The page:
A 1996 study conducted by researchers at the USDA and the University of Connecticut at Storrs shows that the antioxidant activity of both green and black tea was higher than many common fruits and vegetables, including broccoli, cauliflower, strawberries and garlic. What accounts for tea’s ability to fight free radicals? Researchers from Horticulture Research International say it’s polyphenols, a type of phytochemical. Within the polyphenol group are catechins (which act as antioxidants), from which theaflavins and thearubigins are produced during the manufacture of black tea. Theaflavins and thearubigins contribute to the red color of black tea, and also act as potent antioxidants.
Research in Japan also indicates that components in black tea may have antioxidant and antimutagenic effects. The researchers concluded that the theaflavins in black tea clearly suppress cancer cell growth (in animals) at early and late stages of development. Yet the need for further investigation into just how tea phytochemicals work to reduce the disease is crucial.
Soy has been in the headlines a lot lately, with news that it is good for everything from relieving menopause symptoms to reducing osteoporosis risk to helping prevent heart disease. Soy products have also been intensely studied for their cancer-fighting potential. Observations of the Japanese diet and the breast cancer mortality rate found that soy consumption was associated with an approximately 50 percent decreased risk of breast cancer in premenopausal women.
Soybeans contain a group of phytochemicals called isoflavones, which are found in significant amounts only in soybeans. The two primary isoflavones are daidzein and genistein. These compounds may reduce the risk of a number of cancers, including those of the breast, lung, colon, rectum, stomach and prostate.
The mechanisms by which isoflavones inhibit cancer cell growth vary depending on the cancer. With breast cancer, for example, the isoflavones block the activity of naturally produced high levels of estrogen that can increase risk of breast cancer. While it appears that daidzein is more bioavailable than gentstein, most of the research interest in the anti-cancer effects of soybean isoflavones has centered on genistein. Genistein is thought to act against cancer in several ways: by interfering with cancer-promoting enzymes, by blocking the activity of hormones in the body, and even by interfering with the process by which turnors receive nutrients and oxygen.
Nutritionally, blueberries have never been known as super-fruits. Now, however, new studies by the USDA and University of Illinois scientists point to health benefits from eating wild blueberries that may be as far-reaching as preventing cancer. Scientists attribute these benefits to anthocyanins (the pigments responsible for the berry’s blue color) and the phytochemical proanthocyanidin found in the berries.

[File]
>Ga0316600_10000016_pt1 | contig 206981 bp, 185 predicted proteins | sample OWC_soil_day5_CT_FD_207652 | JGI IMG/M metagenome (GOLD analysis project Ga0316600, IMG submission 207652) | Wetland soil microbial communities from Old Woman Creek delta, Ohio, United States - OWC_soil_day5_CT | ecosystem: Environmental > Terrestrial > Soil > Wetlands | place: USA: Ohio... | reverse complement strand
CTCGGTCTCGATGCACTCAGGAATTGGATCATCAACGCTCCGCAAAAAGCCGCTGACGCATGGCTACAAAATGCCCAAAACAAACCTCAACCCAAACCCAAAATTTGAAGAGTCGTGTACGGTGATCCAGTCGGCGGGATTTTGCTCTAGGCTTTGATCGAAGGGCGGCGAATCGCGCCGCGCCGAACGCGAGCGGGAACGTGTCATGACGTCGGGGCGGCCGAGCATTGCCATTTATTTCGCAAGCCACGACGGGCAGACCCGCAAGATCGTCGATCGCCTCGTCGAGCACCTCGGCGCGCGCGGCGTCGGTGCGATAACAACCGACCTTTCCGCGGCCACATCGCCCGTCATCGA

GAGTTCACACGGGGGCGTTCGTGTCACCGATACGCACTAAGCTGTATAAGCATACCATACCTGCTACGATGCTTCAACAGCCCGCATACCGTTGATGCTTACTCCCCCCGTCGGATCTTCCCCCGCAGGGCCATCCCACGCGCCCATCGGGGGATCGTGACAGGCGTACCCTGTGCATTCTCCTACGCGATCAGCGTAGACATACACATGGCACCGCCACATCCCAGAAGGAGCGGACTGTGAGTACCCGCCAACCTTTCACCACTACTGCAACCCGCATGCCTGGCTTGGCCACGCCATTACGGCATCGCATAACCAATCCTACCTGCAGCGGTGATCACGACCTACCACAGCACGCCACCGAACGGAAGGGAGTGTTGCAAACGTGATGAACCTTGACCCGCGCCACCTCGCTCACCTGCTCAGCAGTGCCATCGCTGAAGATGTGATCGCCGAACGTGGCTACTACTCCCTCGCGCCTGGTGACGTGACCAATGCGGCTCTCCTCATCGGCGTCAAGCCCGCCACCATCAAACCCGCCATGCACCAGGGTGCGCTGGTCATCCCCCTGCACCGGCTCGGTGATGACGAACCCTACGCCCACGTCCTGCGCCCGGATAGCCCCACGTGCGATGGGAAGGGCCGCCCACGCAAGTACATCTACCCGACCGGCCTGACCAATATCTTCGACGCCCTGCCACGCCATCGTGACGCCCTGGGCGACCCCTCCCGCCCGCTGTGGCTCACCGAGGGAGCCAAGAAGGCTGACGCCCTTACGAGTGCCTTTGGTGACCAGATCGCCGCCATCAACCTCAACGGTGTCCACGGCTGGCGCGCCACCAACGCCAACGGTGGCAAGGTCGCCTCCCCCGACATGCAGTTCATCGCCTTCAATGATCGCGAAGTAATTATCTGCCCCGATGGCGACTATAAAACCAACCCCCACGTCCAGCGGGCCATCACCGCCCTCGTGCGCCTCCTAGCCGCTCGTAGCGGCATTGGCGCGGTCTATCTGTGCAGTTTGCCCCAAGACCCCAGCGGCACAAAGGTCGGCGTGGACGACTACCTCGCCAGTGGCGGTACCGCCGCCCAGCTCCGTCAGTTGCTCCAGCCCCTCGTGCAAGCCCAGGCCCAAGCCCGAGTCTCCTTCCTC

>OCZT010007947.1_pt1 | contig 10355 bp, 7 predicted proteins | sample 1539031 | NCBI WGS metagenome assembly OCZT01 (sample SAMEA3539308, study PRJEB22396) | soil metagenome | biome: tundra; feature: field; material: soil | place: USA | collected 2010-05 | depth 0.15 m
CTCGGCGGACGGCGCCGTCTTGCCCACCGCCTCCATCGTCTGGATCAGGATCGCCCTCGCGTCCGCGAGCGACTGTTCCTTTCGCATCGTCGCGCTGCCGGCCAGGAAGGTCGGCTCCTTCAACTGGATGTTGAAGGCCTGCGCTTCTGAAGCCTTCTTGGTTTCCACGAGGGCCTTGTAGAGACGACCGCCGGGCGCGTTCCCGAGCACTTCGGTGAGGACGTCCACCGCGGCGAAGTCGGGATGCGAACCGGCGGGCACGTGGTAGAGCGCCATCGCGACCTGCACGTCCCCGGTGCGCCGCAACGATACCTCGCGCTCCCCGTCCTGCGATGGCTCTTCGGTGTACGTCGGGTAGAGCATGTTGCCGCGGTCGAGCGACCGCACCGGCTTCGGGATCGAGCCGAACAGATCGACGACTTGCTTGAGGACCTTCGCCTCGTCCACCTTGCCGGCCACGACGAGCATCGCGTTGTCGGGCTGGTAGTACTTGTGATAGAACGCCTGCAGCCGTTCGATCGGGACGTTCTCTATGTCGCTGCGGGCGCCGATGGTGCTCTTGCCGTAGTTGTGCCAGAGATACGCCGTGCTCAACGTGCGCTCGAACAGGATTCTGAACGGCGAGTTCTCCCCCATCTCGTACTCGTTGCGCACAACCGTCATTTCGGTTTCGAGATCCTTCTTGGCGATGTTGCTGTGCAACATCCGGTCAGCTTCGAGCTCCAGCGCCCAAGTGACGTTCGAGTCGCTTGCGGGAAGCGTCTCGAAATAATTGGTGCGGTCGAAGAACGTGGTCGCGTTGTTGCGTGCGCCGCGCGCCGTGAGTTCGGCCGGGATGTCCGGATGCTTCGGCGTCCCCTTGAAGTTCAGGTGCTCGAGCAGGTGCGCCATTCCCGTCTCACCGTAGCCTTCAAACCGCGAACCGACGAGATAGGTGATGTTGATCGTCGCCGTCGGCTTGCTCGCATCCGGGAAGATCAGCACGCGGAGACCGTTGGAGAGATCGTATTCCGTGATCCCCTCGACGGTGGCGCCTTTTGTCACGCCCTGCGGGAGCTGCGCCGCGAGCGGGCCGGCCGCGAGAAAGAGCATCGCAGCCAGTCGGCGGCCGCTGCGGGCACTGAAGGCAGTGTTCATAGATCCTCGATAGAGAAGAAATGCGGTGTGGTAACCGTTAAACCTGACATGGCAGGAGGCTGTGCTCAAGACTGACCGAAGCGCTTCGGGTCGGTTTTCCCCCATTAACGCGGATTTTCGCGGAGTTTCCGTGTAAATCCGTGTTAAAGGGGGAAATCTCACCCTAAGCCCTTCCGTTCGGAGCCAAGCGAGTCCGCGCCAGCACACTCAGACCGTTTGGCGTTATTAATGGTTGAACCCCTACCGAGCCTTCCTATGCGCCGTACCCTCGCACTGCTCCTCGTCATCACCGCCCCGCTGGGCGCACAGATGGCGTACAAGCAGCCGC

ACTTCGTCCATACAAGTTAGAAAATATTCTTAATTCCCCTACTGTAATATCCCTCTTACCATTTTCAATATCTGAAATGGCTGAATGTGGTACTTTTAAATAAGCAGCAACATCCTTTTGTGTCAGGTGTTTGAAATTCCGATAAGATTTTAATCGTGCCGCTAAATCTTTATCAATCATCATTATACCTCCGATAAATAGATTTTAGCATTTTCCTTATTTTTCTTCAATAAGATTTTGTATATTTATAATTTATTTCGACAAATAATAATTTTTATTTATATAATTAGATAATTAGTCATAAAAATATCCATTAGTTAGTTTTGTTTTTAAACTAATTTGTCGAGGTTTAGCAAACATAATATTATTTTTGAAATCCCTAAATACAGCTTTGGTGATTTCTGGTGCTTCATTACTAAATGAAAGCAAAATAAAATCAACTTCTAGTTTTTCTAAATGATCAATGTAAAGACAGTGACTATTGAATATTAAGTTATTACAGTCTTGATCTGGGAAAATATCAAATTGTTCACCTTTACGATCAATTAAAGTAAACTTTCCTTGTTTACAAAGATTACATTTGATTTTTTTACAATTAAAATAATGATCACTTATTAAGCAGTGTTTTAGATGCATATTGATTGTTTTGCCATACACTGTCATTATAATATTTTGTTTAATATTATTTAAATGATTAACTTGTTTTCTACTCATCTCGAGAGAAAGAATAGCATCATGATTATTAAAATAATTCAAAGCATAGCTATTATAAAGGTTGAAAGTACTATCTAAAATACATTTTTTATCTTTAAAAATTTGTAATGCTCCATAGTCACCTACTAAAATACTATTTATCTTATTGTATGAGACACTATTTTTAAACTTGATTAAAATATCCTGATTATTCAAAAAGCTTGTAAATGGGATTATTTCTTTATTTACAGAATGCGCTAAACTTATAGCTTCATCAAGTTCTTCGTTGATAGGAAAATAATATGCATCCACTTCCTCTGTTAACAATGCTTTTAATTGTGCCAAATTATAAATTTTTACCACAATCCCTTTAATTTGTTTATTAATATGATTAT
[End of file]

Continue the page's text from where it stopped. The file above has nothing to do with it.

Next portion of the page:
USDA scientists Ronald Prior and Guohua Cao have demonstrated that blueberries have the highest antioxidant capacity of the 40 different fruits and vegetables they tested. “The antioxidant characteristics in blueberries appear to be due largely to anthocynins,” says Prior, whose earlier research led to his hypotheses that the pigment of red and blue fruits was an important factor in their cancer-fighting abilities. Wild blueberries contain the highest anthocyanin levels of any berries commercially available in North America.
At the University of Illinois, cancer researcher May Ann Smith and associates showed that proanthocyanidin in wild blueberries inhibits an enzyme involved in the promotion stage of cancer. Smith applied extracts from wild blueberries, cultivated blueberries and bilberries (the European cousin of the wild blueberry) to living cells at various stages in cancer development. Wild blueberries exhibited the greatest anticancer activity of all the berries.
Phytochemicals to functional foods
Phytochemicals may not be uppermost in health-conscious consumers’ minds – yet. But judging by the amount of scientific research on the compounds and their health benefits, phytochemicals may just be the next hot topic at the dinner table.
Will food manufacturers cash in on this craze-in-the-making? It’s a tough call, but certainly there are enough plant products that contain potentially useful phytochemicals from which to choose. However, what’s needed is good research on how phytochemicals are affected by processing technology. That – and a clear understanding of how the FDA would view any phytochemical-type claims – would make for a much more friendly environment for developing functional foods containing phytochemicals.
Food manufacturers are still wary about how functional foods will be regulated, because in the United States functional foods do not have a separate regulatory category.
According to Dr. Walter Glinsmann, adviser to the FDA, “The primary determinant (of regulatory category) is intended use. Functional foods could be considered conventional foods, special dietary supplements or medical foods used by physicians to manage disease.”